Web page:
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THE SUNDAY: CALL.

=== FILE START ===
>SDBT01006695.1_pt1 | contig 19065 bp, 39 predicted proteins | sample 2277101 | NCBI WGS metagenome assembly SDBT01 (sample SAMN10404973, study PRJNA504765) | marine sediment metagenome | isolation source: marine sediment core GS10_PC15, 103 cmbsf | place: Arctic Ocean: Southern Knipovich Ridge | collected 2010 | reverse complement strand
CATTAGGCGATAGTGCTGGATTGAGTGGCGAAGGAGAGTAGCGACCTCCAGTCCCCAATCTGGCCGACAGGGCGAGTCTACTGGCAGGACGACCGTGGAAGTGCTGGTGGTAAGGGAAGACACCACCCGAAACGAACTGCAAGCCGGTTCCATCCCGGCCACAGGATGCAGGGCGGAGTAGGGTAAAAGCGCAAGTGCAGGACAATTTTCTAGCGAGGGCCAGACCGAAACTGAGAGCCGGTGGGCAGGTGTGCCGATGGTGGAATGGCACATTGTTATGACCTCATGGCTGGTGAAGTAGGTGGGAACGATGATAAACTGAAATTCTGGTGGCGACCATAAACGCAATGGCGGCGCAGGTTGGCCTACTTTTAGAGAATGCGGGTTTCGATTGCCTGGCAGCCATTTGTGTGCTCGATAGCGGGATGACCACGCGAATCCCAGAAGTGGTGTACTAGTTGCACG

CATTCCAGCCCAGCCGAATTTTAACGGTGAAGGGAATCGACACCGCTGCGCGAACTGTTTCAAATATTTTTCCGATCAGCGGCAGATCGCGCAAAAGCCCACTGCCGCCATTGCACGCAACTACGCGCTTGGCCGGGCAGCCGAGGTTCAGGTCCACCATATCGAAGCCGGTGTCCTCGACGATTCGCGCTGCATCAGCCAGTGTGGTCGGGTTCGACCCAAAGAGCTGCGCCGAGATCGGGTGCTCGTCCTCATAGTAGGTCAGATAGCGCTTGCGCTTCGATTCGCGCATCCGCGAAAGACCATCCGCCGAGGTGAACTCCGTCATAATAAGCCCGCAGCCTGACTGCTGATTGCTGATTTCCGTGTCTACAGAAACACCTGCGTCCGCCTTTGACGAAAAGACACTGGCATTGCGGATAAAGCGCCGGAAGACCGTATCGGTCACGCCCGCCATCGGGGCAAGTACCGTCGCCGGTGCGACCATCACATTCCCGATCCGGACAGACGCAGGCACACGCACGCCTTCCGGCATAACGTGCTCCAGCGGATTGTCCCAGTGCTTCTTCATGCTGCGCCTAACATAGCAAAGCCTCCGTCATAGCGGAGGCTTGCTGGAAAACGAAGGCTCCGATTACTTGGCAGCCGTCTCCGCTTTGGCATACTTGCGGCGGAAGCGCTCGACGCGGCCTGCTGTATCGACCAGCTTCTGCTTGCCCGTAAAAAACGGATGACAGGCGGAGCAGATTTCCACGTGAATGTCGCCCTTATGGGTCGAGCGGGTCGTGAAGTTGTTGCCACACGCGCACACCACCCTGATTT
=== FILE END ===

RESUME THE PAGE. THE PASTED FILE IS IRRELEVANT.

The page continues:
3 no man has been with you since, why did I see you at the gate, opening It your 6clf, and admitting a man?" I wonder that I kept myself from faint ing. He had seen that, and waited all this time to spring the mine upon me? There was nothing else to do. I Instant ly determined to deny it. and at every hazard stand by my own falsehood. "You could not have seen that, Maxlme." I eaid. very slowly and quiet ly, though my lips would scarcely form the words, "because it did not happen. Tell me exactly what you think you did eee. and then we shall, perhaps, be able to fathom the seeming mystery together. Meanwhile, I ask you to give me at least the benefit of the doubt You arrived at this house. You stood near the pate, in the street Is It not so? Well, what then?" "It Is so." Maxlme confessed. "I had to come. I could not keep away. I was on th« othfr side of the street, for I did not let my cab set me down before your house. I got out and walked a short dis tance, on the darker side. Just as I came to a standstill, or a minute later, a man came along, walking very fast I could not see his face, or even recognize his fig ure, but he was tall and well built. It might have been Ipanoff, though ho seemed to me slenderer. He rang the bell —not very loudly-and with scarcely any delay the gate was opened for him— opened so wide that I distinctly saw a woman's form 6ilhouetted against the light which streamed from the entrance hall of the house, thirty feet away." "A woman's form!" I caught him up quickly. "And are there no other women in this house but its mistress? vDId it not occur to you that I have a maid, who is young and pretty, and human enough for a flirtation?" The blood rushed up to Maxlme's fore bead. "I confess that I thought only of you," he said. "That is scarcely flattering, since you thought of me only to doubt me." "Then it was not you I saw at the gate? You did not open it and let some one In a Quarter of an hour ago?" "If you were so sure It was I why did you not try to prove your theory, right or wrong, by following the man you thought you saw me admit?" (It was sheer bravado to ask this question; but bravado was my line of defense.) "I was on the opposite side of the street and the gate was quickly shut Btill I would have crossed and tried the lock If there had been no one near. There was, howe\'er. a coupe in the street, which etopped in front of your gate. There were two women In it, and they appeared to be excitedly arguing some question. While they were there I would not attempt to enter, lest they were spies, and you should be compromised. I wait ed in the shadow until the coupe drove out of the street then I tried the gate, found It unlocked, and came in." "To accuse me of sins against you which I never dreamt of committing! Yet, if you still believe me guilty, I know not how to prove to you that I am Innocent Blessed were they who believed with- to resign myself to the knowledge that, for Juliette's sake, I must be helpless. And yet it was for her sake that I was Impatient to be off. My nerves prickled, an<L though it was a cool night I grew as hot in this close, airless room as if I had been in a Turk ish bath. The sweat started out on my face, and Irritably I searched for my handkerchief, which I was accustomed to wear tucked into my sleeve. It was not there, and I felt In my coat pockets, find ing It in a moment in one where I must have thrust it in a fit of absentminded ness. As I pulled it out something crisp was crushed into the cambric folds by my fingers; a small thing which to the. touch was not unlike a creased bank note. On this strange night of a strange day, rothing in the least unexpected was to be regarded as Insignificant. With a quick thought of this, I did not let the crisp thing fall to the floor, but with my left hand separated it from the folds of my handkerchief, and having secured it, ex amined into its nature as well as I could with the unaided sense of touch. As my fingers still tested the rough edge of the paper, I became aware that the excited murmur of voices had ceased in the next room. I even fancied that I had heard the opening of a door. For a moment I waited, and as the si lence remained unbroken, I told myself that Maxlme de Ribaumont 'had gone and my chance had come at last Then fol lowed a few seconds of Indecision, while I debated the wisdom of lingering. In the hope of a further explanation with Juli ette; by the time one could have counted twelve, however, I had made up my mind to run no more risks of delay, but to get out of the house while I could. I pushed up the squeaking window sash and dropped on to the grass, which, owing to an Incline, was 6ix or eight feet be low. Then I skirted round to the front of the house, moving cautiously lest De Ribaumont should not yet be out of the grounds; and it was fortunate that I did so, for as I came in sight of the front door I saw It standing open and two fig ures walking slowly along the path to the gate, bending down as If searching for something. The two walked to the gate, opened It passed out, and presently returned again. I now had cause to be thankful that I had not waited in the boudoir for Juliette to come along and let me out for she and her lover entered the house and closed the door. As they moved up the steps which led to it, I was not ten feet distant from them In my hiding-place, and heard Ju liette say aloud: "There Is witchcraft in it " With that they passed into the house and De Ribaumont's answer was lost to me. I could not help wondering what it was that they had searched for so eager ly, and whether their quest were in any strange way connected with the stolen treaty; but as far as I was concerned this last mystery must also remain un solved, since the one course for me was to put myself on the other side of the high wall which shut in that garden as soon as might be. ¦ The gate was still unlocked lit had probably been left so for De Ribaumont). therefore I could walk out without leav- to rejoice that our trouble was over at last : . S:<:^^t-:l. Gladly I would her* rone back to the house in the Rue d'Anjou with toy news; but as De Ribaumont was probably still there, I was sure that. ev«n in the elr cumstances, Juliette would thank me to keep away. I determined to make all speed to keep the offered appointment with "H. J.," not returning to my hotel until I had the treaty safe in my posses sion. If the detective were there he must wait or go, as he pleased. I could not stop to consider him now, and perhaps when the treaty was in my hands I might risk calling Juliette up in the small hours, for certainly there would be no sleep for her to-night . . I walked on through quiet street* for so far without seeing an empty cab that I gave up the Idea of looking for one at all, absorbed in thinking over the affair of the strang© exchange which had been made, and little dreaming what an amaz ing difference In events the simple matter of not taking a cab was to make. The thli.s which bothered me most was the effect likely to be produced upon "H. J." when he discovered that I could not hand him over the diamonds for the treaty. Of course, I did not believe for an instant his story about being a Jew eler's messenger, though possiMy I might have credited it had I not been acquaint ed by Juliette with the history of the diamonds and the loss. I had very little doubt that the rat of a man who had be trayed such panic terror in a railway carriage was the expert thief who had relieved Do Ribaumont of the Duches.se" s necklace on the way to Amsterdam. Fol lowing out the theory I thought It possi ble that the fellow bad had confederates, whom he contrived to dodge by traveling to London with a view of cheating them of their promised share In the spoil. Tri umphant in the thought that he had put them off the scent, yet too prudent to take chances, he had reserved a first-class car riage for himself as far as Dover; but, after all, he had been followed by his ex pals, who had provided themselves with a railway key in case of the very emer gency which had happened;, and If I had not chanced to be late and forced my way Into the same compartment "H. J., Juiller's Messenger," might have been found murdered when the train reached Dover. All this was only deduction, of course, as "H. J." did not explain the. nature of the peril he so much meared. and so far as I had seen, our two traveling com panions had not even attempted to accost him. Still, the theory accounted for everything which had seemed mysterious and made it plausible that a man should risk the honesty of a stranger rather than fall a victim to the revengeful greed of those he knew too welL I had resolved to put forth all my pow ers of diplomacy— my line of action to Be more or less decided by "H. J.'s" method of beginning— when I arrived in the Rue de la Tour, an ugly street of which one of the least attractive houses was No. 117. Not a light was to be seen, but a ring at the bell had the effect of causing -a liquid which lay. thick and greasy on the surface of uncarpeted boards. There seemed to be a good deal of It, for as I felt my way along I still found ' the floor wet and slippery, and In the : midst of the pool I stumbled against something .heavy and soft. As. I struck this object with my foot a queer thrill went creeping through my veins, as If the physical part of me had the first warn ing of what was to come. I stopped, and laid my hand on the thing which had checked my progress across the dark room. It was the body of a man. and my searching fingers bad descended upon his -. upturned face, which, though not yet Icy cold to tfie touch, was clammily chill: and wet with the sticky fluid which smeared my fin gers. . . ' . x . . I had a sudden queer sensation as if my heart had been squeezed hard and then freed again, so that it gave a great bound. I knew what the blackness hid now, as well as If I had the eyes of a cat to see In the dark. This thing that I had touched was the body of a dead man, and the blood his murderers had made to flow, was on my fingers. Lit erally I had walked to the discovery* through blood; and though I have fought as a volunteer and been acclimated to horrors, the thought of what lay. before me unseen turned me sick.; . I km ashamed to say that my first Im pulse was to get away as quickly as I could, since I was not directly* concerned in this . bad business, and spare myself unnecessary dlsagreeableness. But the prompting voice was bidding to be still as soon as heard. I . had got to concern myself In the business, and duty , called upon me to face a task almost 'as grim as could be allotted to a man. I could hear myself breathing hard as I stood there rigidly upright in the dark ness. But instead of hurrying off to give the alarm or disappear, leaving the secret of the dark room to corns out in Its own time and way, I must stay at my post until I had discovered what was lost or given up all hope of it Setting my teeth to the task I avoided the grim obstacle on the floor and got to the mantelpiece. J There was a litter - mt things on' it, pipes and bottles and other miscellaneous debris, out of which I se lected at last a small jar containing matches. I struck one, and before turn ing round, lighted an end of candle stuck in its own grease on the mantelshelf. Then I found the thing that had to be faced. It was what I thought, and it lay in the midst of the ¦ wildest confusion. I had only missed catching sight of it and the disorder of the, room in. the first flashing glimpse afforded by, my own wax vesta because of ' the large table covered with a cloth which stood in the foreground near the door | and . had formed a screen for what lay between it and the stove on the opposite Bide of the room. There had . evidently been & struggle, for chairs were' upset and the wretched victim had apparently tried to escape by running round the table, as the doth was disarranged and a lamp was turned over coat sleeve wen over It, consoling myself with the. thought that after to-night I need never see these clothes again. Everywhere I looked among the scatter ed papers on the floor, and at last I could hardly restrain a cry of excitement when I came upon my letter-case lying half under a crumpled rug. When I had snatched It up, however. It was only to see it spread open and empty; but, fling ing back the rug, my eyes lighted upon a folded piece of parchment One glance showed me its nature, and with a sigh of lntensest relief I was about to thrust It into the very pocket whence it had been filched, when a groping noise outside the door seemed to strike violently at my consciousness like a box on the ear. What was to come I knew not, but my one thought at the instant was for the treaty, so dearly reclaimed. I was kneel ing on the floor, close to the stove, the candle in one hand, the folded parchment in the other. The aperture in the stove front for regulating the draught was open. Within was a gray blur of the dead ashes. On a quick Impulse I thrust the treaty through the hole as If I were post- Ing a letter in a pillar-box, pushing it so deeply that the cold ashes swallowed it up. leaving no visible trace of its pres ence. Then I turned my back to the stove, thus facing the door as it opened. . Told by Margaret Revelstoke, the Home Secretary's Daughter. >r~ v CHAPTER X. A NIGHT TO REMEMBER. I am not a bit nervous, as a rule, and I should be ashamed to confess it if I had ever been silly enough to Indulge in hys terics; but I hadn't felt like myself since that day, and, when Noel Brent went out of the room at the Elysee Palace Hotel, leaving us to sit down to our late supper, the strangest feeling I ever had came over me. It was Just as If he were going out to meet some awful danger and some thing was forcing me to call him back. My blood seemed all going up to' my head and drumming In my ears, then It flowed back on my heart; and Instead of being warm, healthy blood any more, it turned to cold, heavy lead; and I felt sick and faint and was seized with the most unaccountable desire to burst out crying. "Why, Margot, what is the matter7" exclaimed my cousin, Marlon Bltgreaves. And I did think It would have been more tactful of her not to call every one's at tention to me, if I looked odd. But I sup pose she didn't stop to think. I had to struggle to control myself, just as I've struggled sometimes with a vicious or frightened horse when riding, and I managed to speak In quite a decent, natural sounding voice, though my lips were quivering. "Why, am I paler* I asked. And I laughed a little. "You're awfully white," Captain Men zies answered for her, looking at me as if he were immensely concerned. It made me so nervous I should have liked to say something cross to him, but I didn't "Poor child," said my dear, kind aunt. Lady Gawain; "I'm afraid the rough "Golng out?" I echoed In surprise "Why, Marlon, you can't. ; Do you realize it's after midnight?" "I can't help that," said she. "I'd go If it were the 'dark hour before dawn.' I tell you I should die if I stayed Indoors. Ob. don't be afraid that I mean to walk the streets of Paris. I'm going to have a closed carriage— a coupe— and drive and drive till I feel better, if it's till dooms day. The coupe's ordered already; they won't say anything about It to our peo ple. Of course, Lady Gawain would make a fuss, she's so conventional." "She isn't." I retorted, defending my favorite aunt. "But any one would make a fuss about such a plan. It's perfectly mad. Don't go. Marlon. What you need Is a draught to quiet your nerves." "The air will quiet them better than anything," she said, "and the bigness and darkness of the night. I know myself and what I need. I always was a sort of changeling. Calm people like you don't understand my moods." Calm! If Marlon really thought* me calm, either I must have better self-con trol than I'd fancied, or she be less ob servant. By this time she was putting en her hat. stabbing in the sparkling hatpins viciously. I had not taken mine off when we went to supper, but I took up my Jacket, which was hanging over a chair. "Very well, you are older than I am, and your own mistress." I said. "I can't prevent you from doing what you choose. But if you are determined to go for a drive se cretly, in Paris after midnight. I shall go with you. I'm sure that father would at least approve of that." I was afraid that Marion would object, as she is often very > contrary, but she didn't, and Judging from the expression of her face, which was less tense and drawn for a moment, one might even have thought this was the thing she had wished for. "All Tight, come along." she said. "It will do you a lot of good, Just as much as It will me, if you only knew It." "If Aunt Clem sees , us, of course she won't let us stir a step." I remarked, at the door. "She won't see us," returned Marlon, "They are all gobbling their supper as If they hadn't eaten anything for a week." This was very rude of her. but there was no good in telling her so. and I said nothing. . We went quietly down In the lift, did not meet any of our party, and we had not a minute to wait at the door before a very nice coupe drove up, almost a* private one. What the hotel people thought of us I don't know. Marion said that she had made a perfectly good excuse, but I felt so annoyed and nervous I wouldn't even ask her what it had been. She made me get in first, and gave some directions to the coachman in rather a low voice, so that I could not hear. I didn't know whether she had done this on purpose or not, but for awhile I wouldn't give her the satisfaction of being uues tioned. I sat leaning back against the cushions, pretending to be perfectly in different, and I don't think I did care very much. After awhile, though, it be pnn tn i!avn praHimllv ltnnn ttia that w. out seeing, Maxlme." "I do believe. I must believe!" he cried, flinging himself on his knees at my feet. With his lips on my hand my pulse gave a leap, for in the next room I heard, or fancied I heard, a sound. Noel Brent was there still: and If Maxlme' s cars should tell him what mine had told me I was lost. I hastened to co\'er the sound by rushing Into speech, saying the first thing that sprang into my head. I had not meant to mention the Duchess' necklace again to-night, but. to my own surprise, I heard myself speaking of it as though the voice belonged to some one else. "Then, if you believe in me, I will heap coals of fire on your bead by permitting you to look at the thing I save you in the theater— looking at it now, without waiting." Still on his knees, Maxime thrust his hand into the pocket where I bad seen him place the little silk bag. His quick obedience rose from a desire to please me. I knew, rather than curiosity, for there was no eagerness in his face, and his eves were on mine, asking forgive- ing suspicious traces or departure; and my first idea was to go straight back to my hotel, where Dubois might be wait ing. But by the time I was out of the Rue d'Anjou I had remembered the bit of paper which I'd dragged from my pocket with my handkerchief a short time ago. Curiosity prompted me to examine it without delay: and in the next street I stopped under a lamp and produced It from my pocket again. It was a leaf torn from a notebook, the paper being almost as thin as that which goes by the name of "Bible paptr." The light was strong enough to show me that the scrap was' covered on both sides with small writing;, so evenly done as to sug gest the work of a stylographic pen; but I could not make out the tiny, cramped words, liji'j Here was a new stone in the amazing puzzle-mosaic. Some one had slipped the paper into my pocket without my knowl edge! Why not the same somebody who had put into another the case of dia monds, and. presumably, removed the crossing had upset you. though you weren't 111 at the time. You're beginning to feel it now. and I half repent making you come. I know you didn't want to." "Oh! yes, I did," I conventionally pro tested, though I'm not sure whether I was telling the truth or not. Perhaps, after all. in my heart I had been a lit tle glad of the excuse to come to Paris, where Noel was to be with another woman— a woman he had vowed he "wouldn't go across the street to see"— though I shouldn't have confessed that anything but good nature had brought me If Marlon had asked. "I wanted to come with you. of course. Aunt Clem, but I certainly do feel queer; and If you won't mind, I think I'd like to go up to my room. I couldn't eat anything, and— no, please, I don't want any one to come up with me. I'd rather be alone; and I know I shall be all right In the morning." "Very well, dear, you shan't be bother ed," said Aunt Clem, who is an old love, and always understands. But Captain Menzies would go with me to the .lift, and I really believe he was stupid enough were not being driven aimlessly, but as if with an object; and I remarked It to Marion. "We seem to be going to some place in particular, not Just driving about, and we're driving fast," I said. "I suddenly thought of a place it would be Interesting to go to," Marlon replied, with a kind of sharp dryness. "Oh. you needn't look frightened; I don't mean to go In, but only to watch the people mov ing In and out." - Her mood was to very queer that I asked no more questions, and supposed that she had told the coachman to drive near some place of amusement which closed very late; though why she should be amused by watching the audience I could not see, especially as she had said her longing was for fresh air and great dark spaces. My knowledge of Paris Is mostly con fined to the hotels, shops and theaters and drives In the Bols de Boulogne: and Ma rion's is exactly the same, as she has never been to Paris without me, at all events since she was a little child. I thought she had made some mistake in ness. But suddenly a look of blank amazement dawned In them. "It's gone!" Told by Noel Brent. CHAPTER IX. WHAT I FOUND AT THE HOUSE IN THE RUE DE LA TOUR. Never had I been caught in a situation more repulsive than finding myself locked Into Juliette de Nevers' boudoir^ iu the hour after midnight, while In the next room she assured her lover that no man was there. I had never been 1» the same bouse be fore, end. In trying to discover another door or a window in a dark room ab solutely strange to me, I ran great risk of betraying my presence by stumbling against the furniture or knocking down an ornament. I dared not strike a match for fear of the noise, and even If I could have found an electric lamp and switched it on I would not have. ventured to do so, lest the light should be seen through the crack of the locked door. - Juliette, I knew well, was praying for me to be out of the house, and I was certainly far from wishing to linger. I moved slowly, and with infinite cau tion, despite the pressing need of haste, and even so only saved myself over and over again from upsetting one of those useless little silver-loaded tables that women love— a tall jar of flowers or a light chair. At last I found a window and believed for a moment that the worst of my trou bles was over, for the boudoir, being on the ground floor, though rather high above the level of the garden, I could easily let myself down. But when I had clipped In behind the heavy satin curtains (which were drawn, as I had guessed) it was only to encounter a new difficulty. The window, unlike most windows in France, was of the kind with sashes that push up- and downr A careful servant had doted and locked it for the night, evidently not expecting the room to be In use again; and when I had pressed back the * fastening which held the two sashes in place I discovered that the cord which lifted the lower one was broken. As the window was very large, each sash containing one huge pane of plate-glass. It could only be opened by the exertion of considerable strength, and, as my first cautious essay proved, also with a tell tale squeaking noise that was not to be avoided. After one such rasping squeak I stopped, my forehead growing damp at the thought of the effect It might already have produced in the adjoining room. But after standing motionless for two or three minutes I was convinced by the continuance of the conversation beyond the locked door that no harm had been done. I then began a further tedious ex amination of the walls, my only guide the knife blade of yellow light under the door through which I had been thrust itito this place of darkness. As I expected, the time occupied In the Eearch was lost: and still the voices in the next room talked on. Therefore I had letter-case with the treaty? Keyed now to a high pitch of excitement, I took out my matchbox, lighted a wax vesta and protecting the flame as well as I could, proceeded to study the hanud writing. "On Bord the Fome," were the three ill-spelled words at the top of the first page. And the Foam was the name of the boat in which I had crossed the Channel. "I'm taking big: risks," were the next words which I eagerly read, "but needs must when one is drove to it. I am drove to what I've Just done, for it's that or worse. You saved my life and a lot more to-day, though yem didn't know it, and I'd bet my last qu&* that you're a gent'l man and an honest man. I am a julller's messenger, sir. trusted with a thing worth many thousands, and from my first start I knew I was in terrible danger. Just before I seen you I thot I was done for, but you saved me, and the only way is to make you save me agen without your knowing, for there's reesons why I ean.'t epeak to you in private or make sines. On this bote I'm safe, but when I get to Paris it's worse than before, so what I done was this: I'm a bit of a ven trlloklst, and I throw my voise as if it come from somewhere else on the gang wax, so, making a disturbance, and in that way by stumbling agenst you, I managed to slip a cigar case. In which V I carried valable Julls for my master, iir your pocket. But, In t=o doing. I was obliged to take out a case which you had there, or you would at once have felt the thickness, and pulled out what was there, and then my fat would have bin in the fire. Besides, you would have bin in dainger, which was not fare. But hanged if I'll look in your case, which may have letters from your sweetheart for all I know. You can have it agen by giving me what you have of mine, which is fare exchange. I can't call on you, for the reeson I don't know ware you are going, and dare not hang round to see on ac count of the terible dainger I run. "My hope Is to get as quick as I can to a place where I expect to find a great friend who will help me to keep it off, and I must try to reach It without axi dents. The best I can do is to slip this note into your pocket like I did the julls, and that I shall manage In the raleway station, for I am clever in- those kind of things. You see how I depend on you to bring back my master's valable propetty, like the gent'lman you are; and there was no other way for me> I have no time, to explane why. Come as soon as you can when you have read this to the back room on the left-hand side of the passage, top floor. No. 117, Rue de la Ture, Boolvard St. Michel. I'll be there all right and I hope my friend; and there are no words to.expres my gratltood in ad vance.—Yours trustingly, H. J., Juillers Messenger. P. S.— for heaven's sake don't fale. and ask the conserge for the name of Polsson." * "By Jove!" I Involuntarily exclaimed aloud as I finished reading this extraor dinary communication, and so furious •was I at not having discovered it before, thus saving desperate anxiety for Juliette and myself, that I hardly remembered Blight "click" that meant the opening of the door. I passed Into a dim entrance, to be challenged by a sleepy voice. pro ceeding from the concierge's box. A head showed itself behind the grating, and monsieur the stranger was requested to state which resident of- the house , he wished to see at an hour so late. I replied that my object was to call upon Monsieur Polsson, who occupied the back room at the left, on the top floor, and if he were not at home I would con tent myself with the society of his guest, a gentleman from England who had ar rived that night. "Ah, yes, monsieur has been 'here be fore already," remarked the sleepy con cierge. "He now returns, as he said he might do?" I reflected for the fraction of a second, then decided that It would be wise not to correct this impression. It would be simpler to let the man suppose me to be this person with an evident right to ad mittance, rather than run the risk of Inquiries or a row. It is upon such trifles as these that the issues of a life hang, but It is a lesson never learned even by experience. "Quite right," I assured the. somnolent guardian of the house, and pressed on up the stairs, ascending flight after flight, and meeting no one. The upper story, which was the sixth, was In darkness, though dim lights had burned In the '• passage below. I had -to resort once more to my wax vestas before I could be quite sure of the door. When I was sure I knocked, but there was no answer. I knocked again and for response had only-silence— a silence that .got on my nerves. I pounded once more, very hard, and then when no sound from within fol lowed I tried the door. Somewhat to my surprise. It was not locked. • I opened it. , and crossed the threshold, stepping from' darkness Into darkness and smelling a strong odor of paraffin. I lighted another vesta— my last —and had just time to peer about, gaining a vague idea of the arrangement of a bare, disorderly and shabby room, when a draught of air, evidently from an open window, blew out the little flame and slammed the door which shut behind me at the same instant. My glance around had not .assured me whether or no the room were occupied; but if there were an occupant he must be a sound sleeper not to have been awakened by my entrance and the strik ing of a match. I stood still and called out in English: "Hullo! is any one here?" No answer came, and I determined to find my way as best I could to the man tel, where I might hope to come across some matches. . I struck out for this landmark, but was not sure whether I- kept my sense. of di rection . clear or not a'fter. I ; had bumped against a table, and something ' else,' which proved to be a chair, turned over on the bare floor. Once I caught my foot In a rug which had got twis ted up in a heap, and hardly had I extricated myself from. this when I slipped and almost lost my balance by stepping in tome spilled in the center, the globe and chimney both broken in pieces and the spilled oil giv ing forth the strong odor ¦ of paraffin which I had detected on opening the door. But the struggle for life did not account for all the confusion. The pockets of the murdered man had been pulled wrong side out, his waistcoat had been torn open, I showing the gay blue ' and pink checked shirt- which I remembered no ticing In the morning, deeply dyed now with blood. Papers were scattered ever the floor, some spotted red, some half concealed under tangled rugs which had been roughly kicked out of the way. The drawers of an escritoire had been. jerked " out and their contents thrown here and there: a wardrobe stood wide open, and various garments flung on the floor with the pockets in the same condition as those of the corpse. A chest of drawers . had also' been ransacked in a fury of haste, and even the cot-bed had been vio lently dismantled. ...The whole, room looked as if a whirlwind had swept through it; and I, being in the dead man's secret, needed no explanation of motive for the deed that' had been done, or the search which had followed. All the cun ning of the. poor wretch, who- lay "with glazed eyes staring up to the ceiling, . a grin of terror on the lips from . which . blood had oozed, had proved in vain. He had saved the diamonds for another man himself, and lost his life while triumphing in the expedient that had preserved them. The glimmer of the candle, which I had dislodged from its saucer of grease to hold in my hand, threw grotesque fllck erings over, the ghastly .face, making the features live again in a leer so.disquiet ing that . I threw the - Illumination else where, turning it by chance upon the door, and discovering that the bolt which evidently had fastened it hung half off. This threw a light upon the past hour of mystery, enabling me to reconstruct the scene. , . • ¦ • I imagined the arrival of the fugitive, hoping, praying that he had succeeded in . dodging his pursuers; his disappointment in finding his friend away; bis precautions against being disturbed; his ignorance of the stealthy work being deftly done out side the bolted door; his start at the sud den, horrifying sound of Its opening; his choked protests that he had not the Jew els with him; his wild struggle to escape, and then— the end. ' It was a hateful picture for the imagin ation, so luridly vivid here on the spot where the drama had been enacted that I resolutely shut my eyes upon It and con centrated my. thoughts on the work before me. . '.') The state of the room did not promise much for my purpose, since the murderer or murderers had gone ; through every thing in their hunt for the diamonds; - still, ; it was not ¦ impossible \ that' In their mad ; haste for the one thing, they had passed the treaty.; over ' as : of no ; import ance. - ¦ ¦-' - ¦ . V..'* .'¦ :"..". ' • • I moved about the room with the flaring candle: end,; avoiding the pool of ; blood into which I'd blundered In the dark, and ' disgusted . at seeing the '¦* horrid ' signs of "contact on my feet and the hand .which •, had .touched; the corpse." Even -ray shirt ; cuff was smeared; i but ¦¦_ I ,. hid . the red smudge from my own eyes by putting my to murmur pretty things on the way, though I heardly heard them. I was thankful to be in my own room; but when I was there I didn't begin to undress, or even sit down to rest, though I was still rather shaky. I went to one of the windows, opened It wide, and stood looking out. c ' - Down there somewhere, under the sky turned black by the electric lights that glared up at It, was Noel Brent, who at this very hour last night had been tell ing me, at our dance, that he loved me more than the whole world— that I was, had been, and ever would be, the one woman on earth for him. Here was I re membering every. word he had said, hear ing the very sound of his voice; down there was he*, going to keep a midnight appointment with that other woman, for whose sake he had broken with me. With what a strange sorcery she must have bewitched him! I thought with a sad bitterness. It was almost Impossible not to believe that he had meant what he looked and said last night; yet a few hours later at a call from her he forgot me, enmeshed by the old fascination. The only grace left in him now had caused him to flush and stammer a little as un der my eyes he refused Lord Gawain's invitation to stop with us, making an an nouncement of a prior engagement, which he must have known to my ears virtually amounted to a confession. I was still at the window when at the door between my room and the next I heard a knocking, which was accompa nied by the voice of Marlon. "Dearest, please let me in," she said. "I want very much to see you." .-.¦•' Now, I had never liked Marion less in my life than I had to-day, though really I think she bad meant to serve me. But always when she has irritated me, and I have, nearly been cross, I feel so remorse ful that I try to be nicer to her than be fore, for I am very sorry for Marion, who Is not quite like other girls In her looks, and Is besides so delicate that almost anything she does ought to be excusable. I didn't want at all to see her, but I went to the door/ which separated her room from mine and let her in. She thanked me and flung herself down on a sofa. "I don't feel very well, either," she said, "and I couldn't eat, so I thought I. would come upstairs too." With this she Jumped off the sofa and began walking up and down. "I'm so restless I feel as if I should die," she exclaimed. "It's just as if the air were full of electricity. Don't you feel it so?" "Yes, I do." I answered. "I suppose it's the change." - : vi j "No," said Marion, looking' eerie and haggard as a witch. "It's because some thing's going to happen." This was really, curious, for it appeared that she had exactly the sensation I was trying to control. '.'I'm superstitious," she went on; "more so to-night than I ever was. . It's just as if a voice were calling me— somewhere; and I'd got to obey it I know now how the sailors felt when the sirens _ lured them. Do you guess why I came to your room? It was because when we washed our. faces before going In to supper I left my hat here. I'm going out, Margot." giving her orders to the cabman, there fore, when at last he drew up In a dull little street, with hardly a light In any of the houses, and began to walk his horse very slowly. "What are we doinsr here?" I exclaimed. "This Is where I want to see the Inter esting people go In and out." said Ma rlon, In a defiant sort of way. "Why. what street is It?" I asked. ' "It is the Rue d'Anjou." she answered, but the name suggested nothing to me. "I don't think it looks very promising," said I. • "Don't you? Walt a few minute* and you may change your mind. Ah I " she thrust her head from the window with a whispered ejaculation of such excitement that I peered curiously over her shoulder. A closed carriage was driving into the street. It stopped before a gate set In an ugly high wall, and our coupe was in such a position on the opposite elde of the way that we could see a groom Jump down, open the door and help a woman in a long white evening coat to get out. The street was rather dark, but there was enough light from a lamp near by to give us a glimpse of a beautiful profile and shining waves of heavy auburn hair. I drew back as if I had been struck* "Marlon," I exclaimed, "what does this mean? That was Juliette de Nevers!" "Yes. that Is her house. I read an In terview with her in a paper not long ago which spoke about It and described it. I remembered the name of the street." an swered Marlon, as calmly as If she had been talking of the weather. Her manner and the trick she had played upon me made me so angry that my heart beat very fast and my breatS came quickly. "I don't know why you earn* here," X said; "but I do know that I'm not going to stay another moment— spying upon a person whose movements can't possibly concern me." Suddenly, to my surprise, from being defiant Marion became pleading. "Oh, Margot darling," . she implored, "for my sake and your own rake don't go. It is entirely for you that I came, but I dared not let you guess what was In my mind, for I knew you wouldn't listen to my persuasions. All day I have been feeling horribly guilty lest It was my fault that you were giving up Noel Brent. I did what I thought right this morning, and I still believe it was right. But suppose it were all a plot of Juliette de Never* to get Noel away from you— how should I feel if I ever found out I had been play ing into her hands and spoiled your lifer* "You need not reproach yourself," I said. "I* heard all that was necessary from his own lips at Charing Cross." "But if there were a misunderstanding and he was' too honorable to defend him self at that woman's expense? One never can be quite sure till one* sees with one's own eyes. He may merely have seen her at the theater— perhaps, bound by a prom ise which he'd forgotten, till she remind ed him of it. It may be all over and done with now. Very likely that appointment he spoke of at the hotel was not with her. Can't you understand how my part in this affair has been on my conscience? I couldn't bear It I bad to bring you •¦•¦•¦•¦•¦•¦•¦•¦•¦•¦•¦• ¦•¦•¦•¦•¦•¦•¦•¦•¦•¦•¦• f MOST AUDACIOUS BOOK OF THE YEAR \ f -^ The Spenders j ¦ _ r BY : flARRY LEON; WILSON. ... ¦ # This clever and extremely down-to-datc storyr—a - daring: study 5 ¦ . ' in contrast—the "West against the ; East - : H 2 «»begins In the*. q j I NEXT: SUNDAY CAIXi | •¦•¦•¦•¦•¦•¦•¦•¦•¦•¦•¦•¦•¦•¦•¦•¦•¦•¦•¦•¦•¦•¦o